Would Decriminalization of Drug Possession Help?
It’s impossible to prove that throwing people in prison for using drugs has helped reduce crime or drug use. In fact, it’s pretty easy to prove the opposite. Many people go in with a drug use issue and come out criminals with a drug use issue.
Statistics like these have led the American Civil Liberties Union (ACLU) and Human Rights Watch to call for drug decriminalization. Here’s what an article published October 14, 2016 says:
“Every 25 seconds someone is funneled into the criminal justice system, accused of nothing more than possessing drugs for personal use,” said Tess Borden, the report’s author. “These wide-scale arrests have destroyed countless lives while doing nothing to help people who struggle with dependence.”
Some of you may argue that there are drug treatment programs within the prison system. What most people don’t realize is that the waiting lists for those programs are long—51,000 long for federal prison inmates according to USA Today.
Those programs are important, and there’s a place for drug treatment in the prison system. Sometimes the crime is too serious to allow a drug user to return to the street. When this isn’t the case, does locking someone up for simple possession truly benefit society?
This is the question the ACLU and Human Right Watch is asking after interviewing 149 people. All 149 were prosecuted for using drugs, and 64 remained incarcerated at the time they were interviewed. At least 1 was serving a 10-year sentence.
None of those interviewed had committed an additional crime. They were just found to have used and possessed drugs. This is just one study. However, it reflects a consensus that has been growing since 2001.
Would Decriminalization Increase Drug Use?
In the 15 years since Portugal decriminalized low-level possession of illicit drugs, drug use has remained relatively flat. There have been some upward fluctuations, yet reported use has generally declined. And use in Portugal is lower than other European countries, and significantly lower than in the US.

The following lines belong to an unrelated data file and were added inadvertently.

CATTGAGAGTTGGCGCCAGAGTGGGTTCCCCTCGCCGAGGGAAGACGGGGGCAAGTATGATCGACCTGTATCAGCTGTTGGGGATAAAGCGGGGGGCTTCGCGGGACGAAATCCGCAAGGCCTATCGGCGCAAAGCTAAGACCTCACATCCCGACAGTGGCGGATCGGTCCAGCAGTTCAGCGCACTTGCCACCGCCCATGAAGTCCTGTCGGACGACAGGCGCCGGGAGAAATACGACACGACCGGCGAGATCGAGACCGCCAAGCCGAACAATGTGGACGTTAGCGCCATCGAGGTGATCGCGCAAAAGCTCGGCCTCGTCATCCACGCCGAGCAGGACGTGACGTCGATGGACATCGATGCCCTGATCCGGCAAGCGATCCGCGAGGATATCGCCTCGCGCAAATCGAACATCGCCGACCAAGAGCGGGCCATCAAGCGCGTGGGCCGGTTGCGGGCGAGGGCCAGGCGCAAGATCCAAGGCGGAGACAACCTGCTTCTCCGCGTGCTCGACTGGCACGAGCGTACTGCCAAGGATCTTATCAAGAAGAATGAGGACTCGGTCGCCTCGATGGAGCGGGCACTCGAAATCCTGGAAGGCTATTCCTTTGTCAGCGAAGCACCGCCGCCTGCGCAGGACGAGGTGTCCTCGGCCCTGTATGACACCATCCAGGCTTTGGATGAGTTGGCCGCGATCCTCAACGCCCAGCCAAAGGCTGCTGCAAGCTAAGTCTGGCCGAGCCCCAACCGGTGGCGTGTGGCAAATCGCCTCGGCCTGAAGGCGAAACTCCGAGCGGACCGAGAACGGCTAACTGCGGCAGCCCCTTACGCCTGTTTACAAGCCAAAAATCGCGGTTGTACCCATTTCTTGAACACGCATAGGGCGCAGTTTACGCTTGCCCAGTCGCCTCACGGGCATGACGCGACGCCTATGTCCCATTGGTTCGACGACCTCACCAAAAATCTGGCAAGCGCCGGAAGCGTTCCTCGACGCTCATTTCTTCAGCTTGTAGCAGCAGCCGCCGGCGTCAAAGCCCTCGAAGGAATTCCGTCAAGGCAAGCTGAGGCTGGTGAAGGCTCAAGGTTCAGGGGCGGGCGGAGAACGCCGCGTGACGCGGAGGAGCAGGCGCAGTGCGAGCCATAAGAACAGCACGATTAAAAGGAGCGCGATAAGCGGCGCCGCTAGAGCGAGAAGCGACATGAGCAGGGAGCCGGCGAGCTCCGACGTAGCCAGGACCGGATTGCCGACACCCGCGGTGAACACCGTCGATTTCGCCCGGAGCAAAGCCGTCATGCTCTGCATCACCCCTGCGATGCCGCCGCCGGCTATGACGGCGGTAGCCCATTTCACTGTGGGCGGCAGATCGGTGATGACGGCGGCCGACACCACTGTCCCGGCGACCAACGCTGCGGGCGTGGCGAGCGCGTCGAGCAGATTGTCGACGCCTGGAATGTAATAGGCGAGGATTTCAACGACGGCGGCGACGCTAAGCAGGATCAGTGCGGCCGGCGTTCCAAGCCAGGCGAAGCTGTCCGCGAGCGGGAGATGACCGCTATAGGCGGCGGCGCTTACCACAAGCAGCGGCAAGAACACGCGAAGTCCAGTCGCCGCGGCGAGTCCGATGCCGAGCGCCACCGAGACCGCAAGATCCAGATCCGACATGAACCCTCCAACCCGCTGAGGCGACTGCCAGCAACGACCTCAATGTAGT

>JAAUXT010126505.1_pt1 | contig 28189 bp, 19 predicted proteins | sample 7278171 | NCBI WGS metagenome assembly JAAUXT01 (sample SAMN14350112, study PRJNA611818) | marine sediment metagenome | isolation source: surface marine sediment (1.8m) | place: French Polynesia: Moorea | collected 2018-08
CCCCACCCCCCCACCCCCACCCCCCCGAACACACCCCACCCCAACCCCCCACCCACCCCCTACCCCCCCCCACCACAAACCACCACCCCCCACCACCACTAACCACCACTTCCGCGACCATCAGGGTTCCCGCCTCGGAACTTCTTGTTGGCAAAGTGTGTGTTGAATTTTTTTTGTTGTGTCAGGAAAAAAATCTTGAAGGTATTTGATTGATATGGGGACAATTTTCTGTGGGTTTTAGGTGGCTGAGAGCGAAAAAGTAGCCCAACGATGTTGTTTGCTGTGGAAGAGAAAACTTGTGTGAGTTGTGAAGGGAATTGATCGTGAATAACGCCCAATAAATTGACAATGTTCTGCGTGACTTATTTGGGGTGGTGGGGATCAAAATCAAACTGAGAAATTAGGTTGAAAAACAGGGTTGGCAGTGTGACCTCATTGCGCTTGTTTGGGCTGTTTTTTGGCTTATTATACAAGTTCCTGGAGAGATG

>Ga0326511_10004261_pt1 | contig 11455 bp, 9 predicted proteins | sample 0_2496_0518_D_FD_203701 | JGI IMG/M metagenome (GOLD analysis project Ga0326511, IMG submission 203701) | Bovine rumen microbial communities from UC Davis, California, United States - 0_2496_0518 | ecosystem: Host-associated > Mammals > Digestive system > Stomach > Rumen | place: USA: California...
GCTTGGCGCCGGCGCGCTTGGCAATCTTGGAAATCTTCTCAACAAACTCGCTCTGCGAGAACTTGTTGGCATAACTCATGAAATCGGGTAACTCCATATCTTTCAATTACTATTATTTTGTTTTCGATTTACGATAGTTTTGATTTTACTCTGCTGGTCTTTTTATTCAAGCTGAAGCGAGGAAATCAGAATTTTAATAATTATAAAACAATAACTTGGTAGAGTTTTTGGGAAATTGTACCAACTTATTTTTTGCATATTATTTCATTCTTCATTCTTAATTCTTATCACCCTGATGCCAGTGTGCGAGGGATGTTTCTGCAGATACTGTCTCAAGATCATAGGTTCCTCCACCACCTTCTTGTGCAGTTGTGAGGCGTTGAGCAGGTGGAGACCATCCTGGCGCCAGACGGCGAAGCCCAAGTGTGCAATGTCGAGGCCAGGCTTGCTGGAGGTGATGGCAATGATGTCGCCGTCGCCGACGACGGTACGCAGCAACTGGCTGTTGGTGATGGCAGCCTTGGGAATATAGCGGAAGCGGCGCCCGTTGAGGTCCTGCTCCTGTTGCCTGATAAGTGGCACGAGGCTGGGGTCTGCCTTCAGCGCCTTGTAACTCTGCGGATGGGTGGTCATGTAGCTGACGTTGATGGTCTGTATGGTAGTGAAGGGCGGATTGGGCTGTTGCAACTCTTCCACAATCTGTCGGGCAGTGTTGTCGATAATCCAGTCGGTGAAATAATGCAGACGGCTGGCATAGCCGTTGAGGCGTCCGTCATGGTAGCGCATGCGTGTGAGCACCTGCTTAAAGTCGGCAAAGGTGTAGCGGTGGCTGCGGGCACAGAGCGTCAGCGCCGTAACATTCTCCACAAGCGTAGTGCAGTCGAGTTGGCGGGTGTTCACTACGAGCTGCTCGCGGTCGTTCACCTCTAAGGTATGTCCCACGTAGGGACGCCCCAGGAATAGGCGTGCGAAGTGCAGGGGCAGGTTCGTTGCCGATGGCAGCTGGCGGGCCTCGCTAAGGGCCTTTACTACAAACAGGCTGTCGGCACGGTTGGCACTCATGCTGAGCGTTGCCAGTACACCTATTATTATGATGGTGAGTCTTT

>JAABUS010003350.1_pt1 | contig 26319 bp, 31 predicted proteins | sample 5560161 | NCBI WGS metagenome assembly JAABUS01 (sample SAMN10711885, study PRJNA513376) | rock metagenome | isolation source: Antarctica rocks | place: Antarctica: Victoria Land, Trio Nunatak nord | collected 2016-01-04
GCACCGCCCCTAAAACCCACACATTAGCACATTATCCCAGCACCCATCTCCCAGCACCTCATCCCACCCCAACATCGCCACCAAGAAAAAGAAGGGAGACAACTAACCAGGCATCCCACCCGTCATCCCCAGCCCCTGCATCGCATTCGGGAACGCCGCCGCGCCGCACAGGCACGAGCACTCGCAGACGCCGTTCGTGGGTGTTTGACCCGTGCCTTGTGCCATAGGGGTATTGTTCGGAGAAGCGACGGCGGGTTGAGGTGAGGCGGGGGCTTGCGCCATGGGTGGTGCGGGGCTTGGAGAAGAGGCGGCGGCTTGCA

In Portugal if you don’t have more than a 10-day supply in your possession, you are ordered to appear before a local ‘dissuasion commission.’ This commission evaluates whether voluntary treatment, a fine and/or another sanction would be most effective. The premise is that the country should focus on treatment for users rather than punishment, while the punitive approach should still apply to those who are trafficking drugs.
Has this approach worked? It’s cut the number of people in prison for drug law violations by almost 50%. It’s increased the number of people who enter voluntary drug treatment by 60%. It’s also knocked the number of drug overdose deaths in the country from 80/year in 2001 to around 16 since 2012.
Could decriminalization happen in this country?
It’s more likely than you might think. In April 2015, Hawaii’s House Committee on Judiciary passed a proposal to decriminalize all drugs, not just marijuana. While it’s the first state to propose decriminalization of the ‘harder’ drugs, it’s likely to not be the last.
Other states have already gone past decriminalization when it comes to marijuana. California, Massachusetts and Nevada joined Washington, Colorado, Alaska and Oregon in approving marijuana for recreational use.
There are already hints there’s a growing consensus in Washington state that it’s far better to treat than incarcerate. Consider the number of Adult Drug Courts in the state—24. There are also 13 Juvenile Drug Courts.
The intense judicially-supervised treatment plan starts with an alcohol and drug assessment. It helps courts identify people who aren’t dangerous to society—just in need help.
Should decriminalization happen in Washington?
Perhaps. Not only is housing someone in prison expensive; in prison, the underlying causes that lead people to use drugs and alcohol are ignored.
Those working in the Washington prison system see this every day. Smoking inside the prison was banned in 2004. Has withholding cigarettes from inmates turned them into non-smokers? Sometimes. But for many, it’s the first thing he or she intends to purchase when they get out.
Drugs are no different. While in prison, life is on hold. When access returns, most fall back on making the same decisions and following old habits because their thinking remains the same.
Consider the financial benefits of focusing on treatment over punishment. Those who enter drug treatment are far more likely to benefit our economy. Even when incarcerated within a mandatory ‘work camp,’ prisoners can only work minimum wage jobs available within the prison system. In addition, those who enter treatment on the outside conquer their addiction in the real world rather than one where life is supervised and regimented.
Whether drug possession should be decriminalized is a question for continued discussion. However, we firmly believe that offering people help when it becomes apparent they may have a substance abuse issue seems a far wiser approach than locking them up.